Take the case of PolitiFact Texas and Secretary of Housing and Urban Development Julián Castro.
Castro, appearing at the Texas Democratic Party's state convention, implied California's economy was outperforming that of Texas. PolitiFact sourced its quotation of Castro to the Dallas Morning News:
“Today, California is kicking our butt, creating more jobs and more economic growth than Texas,” he said. “Maybe what we need to do is trade in [California] Gov. Jerry Brown for Gov. Greg Abbott and get better results.”PolitiFact ruled Castro's claim "True," defined as "The statement is accurate and there’s nothing significant missing."
With PolitiFact's help, Democrats like Castro seem to have a knack for saying true things that have nothing significant missing even when something significant is missing.
We don't have to do any digging of our own to find the misleading part of Castro's claim. Tara Sinclair, one of the experts PolitiFact Texas interviewed, points it out:
Tara Sinclair, chief economist for Indeed, a job-posting service, pointed out by email that Texas has long enjoyed a lower unemployment rate--a facet Castro didn’t mention.This bit of information Castro left out was so unimportant PolitiFact metnioned it again in its conclusion (bold emphasis added):
All in all, Sinclair said by email, "focusing on the total number of people employed is misleading due to the different population sizes of the two states. By both the unemployment rate (a standard measure of labor market health) as well as the employment to population ratio, Texas's labor market actually looks healthier than California's."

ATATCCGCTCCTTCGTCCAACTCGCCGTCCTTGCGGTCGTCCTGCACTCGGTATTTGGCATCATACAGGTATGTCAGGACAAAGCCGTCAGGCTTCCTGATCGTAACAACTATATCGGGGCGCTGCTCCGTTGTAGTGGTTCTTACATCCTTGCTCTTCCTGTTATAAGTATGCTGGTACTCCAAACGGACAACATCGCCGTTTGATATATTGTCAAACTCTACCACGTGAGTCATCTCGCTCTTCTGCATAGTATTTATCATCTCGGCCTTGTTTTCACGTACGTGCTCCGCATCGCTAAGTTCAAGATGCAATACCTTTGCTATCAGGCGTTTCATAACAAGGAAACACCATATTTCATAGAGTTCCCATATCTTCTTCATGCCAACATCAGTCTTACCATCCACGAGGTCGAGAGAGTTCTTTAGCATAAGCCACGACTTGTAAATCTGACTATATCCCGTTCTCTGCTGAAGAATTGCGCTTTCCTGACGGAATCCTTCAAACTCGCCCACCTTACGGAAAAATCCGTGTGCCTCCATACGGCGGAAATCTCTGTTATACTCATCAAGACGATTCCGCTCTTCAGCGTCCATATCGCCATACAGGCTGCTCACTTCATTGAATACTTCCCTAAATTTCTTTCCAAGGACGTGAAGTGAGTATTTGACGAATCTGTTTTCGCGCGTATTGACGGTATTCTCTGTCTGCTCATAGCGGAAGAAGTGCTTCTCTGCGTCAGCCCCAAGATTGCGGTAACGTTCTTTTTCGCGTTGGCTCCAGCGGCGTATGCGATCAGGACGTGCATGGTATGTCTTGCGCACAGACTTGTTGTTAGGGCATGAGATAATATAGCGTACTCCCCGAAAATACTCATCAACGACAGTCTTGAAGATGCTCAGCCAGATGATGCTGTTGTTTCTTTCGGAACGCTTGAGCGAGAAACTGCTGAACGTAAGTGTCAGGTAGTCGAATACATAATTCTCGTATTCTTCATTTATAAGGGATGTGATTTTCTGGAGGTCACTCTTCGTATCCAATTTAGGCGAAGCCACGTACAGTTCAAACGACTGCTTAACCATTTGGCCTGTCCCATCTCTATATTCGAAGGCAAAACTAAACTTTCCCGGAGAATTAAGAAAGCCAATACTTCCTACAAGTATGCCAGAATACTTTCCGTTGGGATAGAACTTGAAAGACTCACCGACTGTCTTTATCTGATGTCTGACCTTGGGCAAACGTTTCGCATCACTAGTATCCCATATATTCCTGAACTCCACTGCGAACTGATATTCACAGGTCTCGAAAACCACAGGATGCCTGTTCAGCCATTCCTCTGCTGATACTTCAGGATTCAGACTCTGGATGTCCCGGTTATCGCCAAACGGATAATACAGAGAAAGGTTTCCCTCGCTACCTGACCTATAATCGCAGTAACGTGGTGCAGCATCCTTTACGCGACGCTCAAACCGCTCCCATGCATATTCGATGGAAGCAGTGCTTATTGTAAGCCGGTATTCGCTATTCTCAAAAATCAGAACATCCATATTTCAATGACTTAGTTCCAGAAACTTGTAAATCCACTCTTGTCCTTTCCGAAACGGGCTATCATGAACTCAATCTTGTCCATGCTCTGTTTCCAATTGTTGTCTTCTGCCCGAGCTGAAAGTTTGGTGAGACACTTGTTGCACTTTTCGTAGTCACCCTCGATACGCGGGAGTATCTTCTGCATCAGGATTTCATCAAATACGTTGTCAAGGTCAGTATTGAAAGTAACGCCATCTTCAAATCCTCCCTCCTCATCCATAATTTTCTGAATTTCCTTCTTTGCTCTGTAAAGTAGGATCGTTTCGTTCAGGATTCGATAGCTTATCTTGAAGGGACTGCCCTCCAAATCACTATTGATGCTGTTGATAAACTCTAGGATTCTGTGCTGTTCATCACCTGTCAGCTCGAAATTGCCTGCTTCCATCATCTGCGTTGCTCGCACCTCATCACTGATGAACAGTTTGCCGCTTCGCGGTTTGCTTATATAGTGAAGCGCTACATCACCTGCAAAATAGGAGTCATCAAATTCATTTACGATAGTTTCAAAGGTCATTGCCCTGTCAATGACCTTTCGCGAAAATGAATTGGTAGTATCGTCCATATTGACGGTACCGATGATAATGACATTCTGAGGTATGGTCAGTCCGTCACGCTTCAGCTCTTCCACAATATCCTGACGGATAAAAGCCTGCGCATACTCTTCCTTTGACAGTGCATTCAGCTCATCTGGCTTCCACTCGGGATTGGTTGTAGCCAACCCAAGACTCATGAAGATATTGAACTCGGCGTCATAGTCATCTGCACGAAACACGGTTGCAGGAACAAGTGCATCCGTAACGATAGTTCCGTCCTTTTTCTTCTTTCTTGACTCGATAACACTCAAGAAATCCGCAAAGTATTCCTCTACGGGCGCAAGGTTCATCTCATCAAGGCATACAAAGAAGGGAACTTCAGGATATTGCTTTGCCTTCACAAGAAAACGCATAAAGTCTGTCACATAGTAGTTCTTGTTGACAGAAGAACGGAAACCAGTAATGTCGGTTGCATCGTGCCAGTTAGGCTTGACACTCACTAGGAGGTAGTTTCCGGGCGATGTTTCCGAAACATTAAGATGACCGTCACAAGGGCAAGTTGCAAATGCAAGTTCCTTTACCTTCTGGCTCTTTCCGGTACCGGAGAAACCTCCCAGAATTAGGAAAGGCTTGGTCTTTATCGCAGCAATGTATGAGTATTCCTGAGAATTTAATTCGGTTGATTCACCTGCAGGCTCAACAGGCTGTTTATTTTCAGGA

Castro said that "today," California is "creating more jobs and more economic growth than Texas."So Castro's statement was misleading, according to the cited expert, falsely suggesting that California's labor market is healthier than Texas' labor market.
These fightin’ words hold up based on recent jobs growth and relative changes in GDP and personal income. Still (just a tad whiney here) would it hurt to acknowledge that Texas continues to enjoy a lower unemployment rate?
We rate this claim True.
Nothing significant was left out?
We've charged that PolitiFact's "Truth-O-Meter" grading system is hopelessly subjective, and this case helps illustrate the point. What is the objective cutoff point between leaving out something significant and leaving out something insignificant? And if PolitiFact finds something insignificant was left out, does it makes sense to point out something insignificant to its readers?
PolitiFact has never publicized any criteria that would show it bases its ratings on objective benchmarks. PolitiFact's "star chamber" of at least three editors decides what is significant and what isn't. By and large, PolitiFact's readers will know nothing about what was discussed by the "star chamber." Nor will PolitiFact's readers know how the editors voted. And here's a fact: Not one single member of PolitiFact's Supreme Court was picked by a Republican president.
That's one way to institutionalize bias ...